Source: https://thespinoff.co.nz/auckland/13-06-2017/phil-goffs-housing-taskforce-report-is-a-really-big-deal-and-heres-why/


Shepard I remember from the Unitary Plan Independent Hearings Panel that was chaired by Environment Court Judge David Kirkpatrick. In my Metropolitan Centre, and Residential Zones hearings I remember Shepard asking about how planning rules could stymie getting developments off the ground quickly. This was built around the premise that liberalised rules would mean faster consenting thus less upfront costs to both Council and developers. The quality of developments were handled by the Building Act 2004 (that needs an update anyway) so out of scope for the Unitary Plan (a Resource Management Act document).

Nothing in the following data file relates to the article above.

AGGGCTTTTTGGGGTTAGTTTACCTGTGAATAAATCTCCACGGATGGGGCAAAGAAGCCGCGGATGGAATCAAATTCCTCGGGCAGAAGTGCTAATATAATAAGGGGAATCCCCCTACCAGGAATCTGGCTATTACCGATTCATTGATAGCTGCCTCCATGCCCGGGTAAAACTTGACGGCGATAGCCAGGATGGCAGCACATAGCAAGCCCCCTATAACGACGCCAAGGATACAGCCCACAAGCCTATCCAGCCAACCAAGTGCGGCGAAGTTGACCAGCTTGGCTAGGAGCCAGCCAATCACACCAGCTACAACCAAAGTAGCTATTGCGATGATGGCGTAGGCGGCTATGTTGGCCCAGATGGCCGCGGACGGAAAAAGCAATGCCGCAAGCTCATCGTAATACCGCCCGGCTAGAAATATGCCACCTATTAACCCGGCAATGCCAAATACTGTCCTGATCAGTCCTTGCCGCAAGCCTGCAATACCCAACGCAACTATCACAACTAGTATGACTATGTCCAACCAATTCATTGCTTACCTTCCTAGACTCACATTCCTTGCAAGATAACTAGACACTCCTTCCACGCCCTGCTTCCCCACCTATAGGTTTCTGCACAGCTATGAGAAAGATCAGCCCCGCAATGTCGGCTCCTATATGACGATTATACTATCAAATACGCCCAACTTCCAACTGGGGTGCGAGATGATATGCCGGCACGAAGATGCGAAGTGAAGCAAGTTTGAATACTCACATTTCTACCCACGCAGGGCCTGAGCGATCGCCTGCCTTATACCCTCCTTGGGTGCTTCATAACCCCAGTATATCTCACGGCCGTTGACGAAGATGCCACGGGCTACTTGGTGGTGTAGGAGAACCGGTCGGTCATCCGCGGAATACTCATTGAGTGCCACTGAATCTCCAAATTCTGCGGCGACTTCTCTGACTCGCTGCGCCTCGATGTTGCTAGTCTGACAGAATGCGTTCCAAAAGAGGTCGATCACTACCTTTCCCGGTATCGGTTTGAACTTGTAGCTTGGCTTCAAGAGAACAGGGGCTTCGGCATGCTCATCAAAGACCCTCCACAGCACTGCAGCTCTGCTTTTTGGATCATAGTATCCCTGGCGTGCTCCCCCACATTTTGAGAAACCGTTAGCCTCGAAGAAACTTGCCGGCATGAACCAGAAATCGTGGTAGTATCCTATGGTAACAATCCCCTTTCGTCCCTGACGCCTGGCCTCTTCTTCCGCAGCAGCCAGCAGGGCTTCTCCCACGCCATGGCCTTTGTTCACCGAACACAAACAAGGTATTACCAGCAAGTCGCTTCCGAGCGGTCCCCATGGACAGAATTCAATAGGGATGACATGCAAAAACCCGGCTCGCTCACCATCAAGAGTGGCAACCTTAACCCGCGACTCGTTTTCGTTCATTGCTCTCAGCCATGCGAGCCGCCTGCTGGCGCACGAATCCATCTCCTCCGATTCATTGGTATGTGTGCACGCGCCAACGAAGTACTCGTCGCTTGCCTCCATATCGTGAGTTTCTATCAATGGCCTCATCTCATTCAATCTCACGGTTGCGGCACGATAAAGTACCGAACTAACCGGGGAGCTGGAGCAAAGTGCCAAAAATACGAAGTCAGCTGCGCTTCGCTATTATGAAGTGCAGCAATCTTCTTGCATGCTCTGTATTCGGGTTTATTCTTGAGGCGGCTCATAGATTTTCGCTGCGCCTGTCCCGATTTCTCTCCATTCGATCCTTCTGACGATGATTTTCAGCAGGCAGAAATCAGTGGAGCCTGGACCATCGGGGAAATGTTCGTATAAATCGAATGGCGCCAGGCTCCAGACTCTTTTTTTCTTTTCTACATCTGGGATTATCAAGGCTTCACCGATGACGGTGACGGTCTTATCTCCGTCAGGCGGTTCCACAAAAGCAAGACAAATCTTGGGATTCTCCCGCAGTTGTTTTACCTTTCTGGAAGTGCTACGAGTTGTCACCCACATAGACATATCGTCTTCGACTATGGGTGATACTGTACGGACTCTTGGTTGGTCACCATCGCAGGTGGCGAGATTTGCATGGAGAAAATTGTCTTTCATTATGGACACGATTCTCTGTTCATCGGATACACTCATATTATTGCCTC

I also remember debating with Shepard and Kirkpatrick around the premise of the Manukau Super Metropolitan Centre concept. As I argued the Super Metro allowed an urban core to a sub-region that was rapidly expanding causing overflow into the northern Waikato. That sub-region was Southern Auckland and I had built my assumption that Greenfield would go first in development over Brownfield existing development due to relative ease of doing so first off the bat. That assumption would go on to me advocating that the entire Southern Future Urban Zone be flipped into live Urban Zoning as the South was best equipped to do this while existing areas, the North and North-West caught up in getting themselves ready.